Microsoft Office Tutorials and References
In Depth Information
Formatting numbers
technically wrong. It is not particularly intuitive to type .13 (including the leading
decimal point). Usability studies show that most people would type 13 in this situation, which
would logically result in a displayed value of 1300% (if not for the quirky behavior), so Excel
assumes that you want to display 13%. If you apply the Percentage format to a range of
cells that already contain values (or formulas that result in values), check all the cells
afterward to make sure you get the intended results.
Figure 9-38 When using percentages, it makes a difference whether you format before or after
typing values.
Formatting fractions
The formats in the Fraction category in the Format Cells dialog box, shown in Figure 9-39,
display fractional numbers as actual fractions rather than as decimal values. As with all
number formats, the underlying value does not change despite the displayed value of the
fraction.
You can generate some wild, nonstandard fractions unless you apply constraints using
options in the Format Cells dialog box. Here is how Excel applies different fraction formats:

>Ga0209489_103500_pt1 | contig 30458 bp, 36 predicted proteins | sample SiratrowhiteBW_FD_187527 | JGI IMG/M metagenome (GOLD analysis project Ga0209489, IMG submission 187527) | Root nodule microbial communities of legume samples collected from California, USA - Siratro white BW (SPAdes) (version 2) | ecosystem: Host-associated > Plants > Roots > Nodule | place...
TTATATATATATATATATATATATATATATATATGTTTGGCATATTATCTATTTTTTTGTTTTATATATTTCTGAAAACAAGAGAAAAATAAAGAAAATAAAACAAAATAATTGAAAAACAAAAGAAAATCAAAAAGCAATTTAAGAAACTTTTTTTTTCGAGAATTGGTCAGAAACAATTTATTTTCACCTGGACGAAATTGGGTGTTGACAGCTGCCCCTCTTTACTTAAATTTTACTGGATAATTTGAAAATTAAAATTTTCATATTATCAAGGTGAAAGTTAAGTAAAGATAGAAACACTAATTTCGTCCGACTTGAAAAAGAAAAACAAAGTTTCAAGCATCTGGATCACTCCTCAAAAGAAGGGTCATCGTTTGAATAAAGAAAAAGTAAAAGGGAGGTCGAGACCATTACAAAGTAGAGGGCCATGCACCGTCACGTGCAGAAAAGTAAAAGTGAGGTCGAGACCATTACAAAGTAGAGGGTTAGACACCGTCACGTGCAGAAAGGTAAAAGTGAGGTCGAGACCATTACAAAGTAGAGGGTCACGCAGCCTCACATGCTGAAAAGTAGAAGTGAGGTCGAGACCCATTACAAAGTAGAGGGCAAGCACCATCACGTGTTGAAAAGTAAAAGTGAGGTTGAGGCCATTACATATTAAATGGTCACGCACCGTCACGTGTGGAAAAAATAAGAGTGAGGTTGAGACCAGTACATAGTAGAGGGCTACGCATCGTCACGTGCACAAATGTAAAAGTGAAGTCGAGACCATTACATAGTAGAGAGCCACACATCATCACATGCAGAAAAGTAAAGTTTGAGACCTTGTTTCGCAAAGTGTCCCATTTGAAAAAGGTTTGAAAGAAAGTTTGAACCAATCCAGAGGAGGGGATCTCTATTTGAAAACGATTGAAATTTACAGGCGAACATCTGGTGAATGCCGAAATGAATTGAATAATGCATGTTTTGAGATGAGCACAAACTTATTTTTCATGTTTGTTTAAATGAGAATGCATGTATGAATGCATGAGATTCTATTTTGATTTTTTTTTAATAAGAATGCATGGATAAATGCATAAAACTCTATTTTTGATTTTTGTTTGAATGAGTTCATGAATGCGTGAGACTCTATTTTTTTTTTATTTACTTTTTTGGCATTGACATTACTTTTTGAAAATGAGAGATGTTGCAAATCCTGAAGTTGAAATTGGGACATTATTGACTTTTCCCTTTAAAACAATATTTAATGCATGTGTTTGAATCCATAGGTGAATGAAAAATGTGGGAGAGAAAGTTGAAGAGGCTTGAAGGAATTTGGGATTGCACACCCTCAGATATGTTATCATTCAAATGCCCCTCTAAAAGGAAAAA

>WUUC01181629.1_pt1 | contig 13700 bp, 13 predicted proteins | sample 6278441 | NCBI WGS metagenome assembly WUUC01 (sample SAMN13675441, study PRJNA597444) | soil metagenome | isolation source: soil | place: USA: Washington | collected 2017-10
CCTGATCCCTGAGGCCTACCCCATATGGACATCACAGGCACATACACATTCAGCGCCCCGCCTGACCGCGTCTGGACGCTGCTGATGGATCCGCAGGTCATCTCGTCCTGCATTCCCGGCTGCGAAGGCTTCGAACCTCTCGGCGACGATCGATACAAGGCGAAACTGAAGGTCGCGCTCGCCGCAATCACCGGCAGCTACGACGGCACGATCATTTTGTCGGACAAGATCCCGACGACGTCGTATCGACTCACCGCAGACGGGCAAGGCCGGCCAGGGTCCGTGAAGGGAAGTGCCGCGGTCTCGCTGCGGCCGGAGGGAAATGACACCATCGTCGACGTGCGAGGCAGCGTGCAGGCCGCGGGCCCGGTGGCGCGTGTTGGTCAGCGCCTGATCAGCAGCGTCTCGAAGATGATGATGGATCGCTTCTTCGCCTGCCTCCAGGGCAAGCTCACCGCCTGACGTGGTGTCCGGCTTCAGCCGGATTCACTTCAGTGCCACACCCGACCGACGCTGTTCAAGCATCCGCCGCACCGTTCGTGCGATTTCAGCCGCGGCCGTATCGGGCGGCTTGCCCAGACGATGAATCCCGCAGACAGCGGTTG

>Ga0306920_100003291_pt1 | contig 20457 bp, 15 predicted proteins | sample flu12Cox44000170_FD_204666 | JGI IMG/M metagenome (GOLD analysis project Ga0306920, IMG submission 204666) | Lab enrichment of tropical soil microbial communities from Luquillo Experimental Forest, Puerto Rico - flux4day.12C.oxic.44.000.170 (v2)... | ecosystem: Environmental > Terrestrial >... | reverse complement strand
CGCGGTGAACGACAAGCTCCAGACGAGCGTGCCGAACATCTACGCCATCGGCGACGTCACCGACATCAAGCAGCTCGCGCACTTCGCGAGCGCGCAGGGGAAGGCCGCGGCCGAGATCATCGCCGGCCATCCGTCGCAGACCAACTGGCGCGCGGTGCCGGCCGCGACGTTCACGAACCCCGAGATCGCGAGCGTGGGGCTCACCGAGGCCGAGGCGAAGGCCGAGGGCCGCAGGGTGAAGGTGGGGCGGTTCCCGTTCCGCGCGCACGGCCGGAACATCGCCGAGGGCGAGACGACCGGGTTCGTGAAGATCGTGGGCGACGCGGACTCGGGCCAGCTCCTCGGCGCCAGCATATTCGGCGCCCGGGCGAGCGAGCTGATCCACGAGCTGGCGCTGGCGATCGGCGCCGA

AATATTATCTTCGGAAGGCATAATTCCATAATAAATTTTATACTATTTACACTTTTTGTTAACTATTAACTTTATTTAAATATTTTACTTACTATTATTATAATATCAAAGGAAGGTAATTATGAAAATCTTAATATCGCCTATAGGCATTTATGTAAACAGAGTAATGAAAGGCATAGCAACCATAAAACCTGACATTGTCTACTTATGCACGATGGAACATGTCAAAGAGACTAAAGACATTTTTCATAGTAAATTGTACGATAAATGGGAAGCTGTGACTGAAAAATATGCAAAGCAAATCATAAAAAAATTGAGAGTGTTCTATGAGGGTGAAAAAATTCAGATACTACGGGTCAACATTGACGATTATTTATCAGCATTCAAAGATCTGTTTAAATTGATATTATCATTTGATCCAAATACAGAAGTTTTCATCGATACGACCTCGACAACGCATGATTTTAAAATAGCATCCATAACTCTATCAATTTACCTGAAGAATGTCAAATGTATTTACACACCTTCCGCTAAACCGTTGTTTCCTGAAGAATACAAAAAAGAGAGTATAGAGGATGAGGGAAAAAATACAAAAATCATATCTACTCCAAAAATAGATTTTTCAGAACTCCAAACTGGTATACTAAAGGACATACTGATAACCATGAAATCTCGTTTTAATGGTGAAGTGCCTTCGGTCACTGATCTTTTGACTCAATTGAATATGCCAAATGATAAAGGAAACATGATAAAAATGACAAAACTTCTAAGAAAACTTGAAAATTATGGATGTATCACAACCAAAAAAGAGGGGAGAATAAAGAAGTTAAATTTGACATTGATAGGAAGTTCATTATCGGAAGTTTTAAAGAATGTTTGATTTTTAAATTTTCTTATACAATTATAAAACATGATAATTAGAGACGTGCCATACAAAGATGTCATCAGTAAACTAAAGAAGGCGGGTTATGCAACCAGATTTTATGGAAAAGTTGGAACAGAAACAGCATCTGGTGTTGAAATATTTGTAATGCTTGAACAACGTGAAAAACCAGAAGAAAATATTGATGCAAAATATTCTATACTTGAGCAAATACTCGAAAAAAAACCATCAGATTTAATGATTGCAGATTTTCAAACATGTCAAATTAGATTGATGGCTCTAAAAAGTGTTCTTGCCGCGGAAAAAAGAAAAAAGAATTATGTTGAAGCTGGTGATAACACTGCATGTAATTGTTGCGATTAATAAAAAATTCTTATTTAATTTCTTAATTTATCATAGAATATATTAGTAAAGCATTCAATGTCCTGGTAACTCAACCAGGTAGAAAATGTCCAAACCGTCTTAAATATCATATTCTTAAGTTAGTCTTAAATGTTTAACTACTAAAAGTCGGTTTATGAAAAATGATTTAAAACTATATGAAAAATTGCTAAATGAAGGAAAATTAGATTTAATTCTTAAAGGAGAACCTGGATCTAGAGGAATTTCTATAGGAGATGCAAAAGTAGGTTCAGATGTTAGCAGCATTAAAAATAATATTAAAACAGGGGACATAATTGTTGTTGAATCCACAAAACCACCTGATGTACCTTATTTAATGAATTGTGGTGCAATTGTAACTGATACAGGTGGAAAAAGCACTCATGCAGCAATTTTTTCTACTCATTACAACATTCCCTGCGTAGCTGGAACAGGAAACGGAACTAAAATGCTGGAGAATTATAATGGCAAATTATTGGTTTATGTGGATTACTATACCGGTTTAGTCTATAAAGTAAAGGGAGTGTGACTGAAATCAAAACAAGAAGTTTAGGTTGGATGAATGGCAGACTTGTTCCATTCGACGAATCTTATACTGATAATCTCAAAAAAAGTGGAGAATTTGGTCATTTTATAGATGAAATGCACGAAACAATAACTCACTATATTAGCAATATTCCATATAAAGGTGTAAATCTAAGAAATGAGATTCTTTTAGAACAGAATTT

The Up To One Digit (single-digit) fraction format displays 123.456 as 123 1/2,
rounding the display to the nearest value that can be represented as a single-digit fraction.
The Up To Two Digits (double-digit) fraction format uses the additional precision
allowed by the format and displays 123.456 as 123 26/57.
The Up To Three Digits (triple-digit) fraction format displays 123.456 as the even
more precise 123 57/125.
The remaining six fraction formats specify the exact denominator you want by
rounding to the nearest equivalent—for example, displaying 123.456 using the As
Sixteenths format, or 123 7/16.
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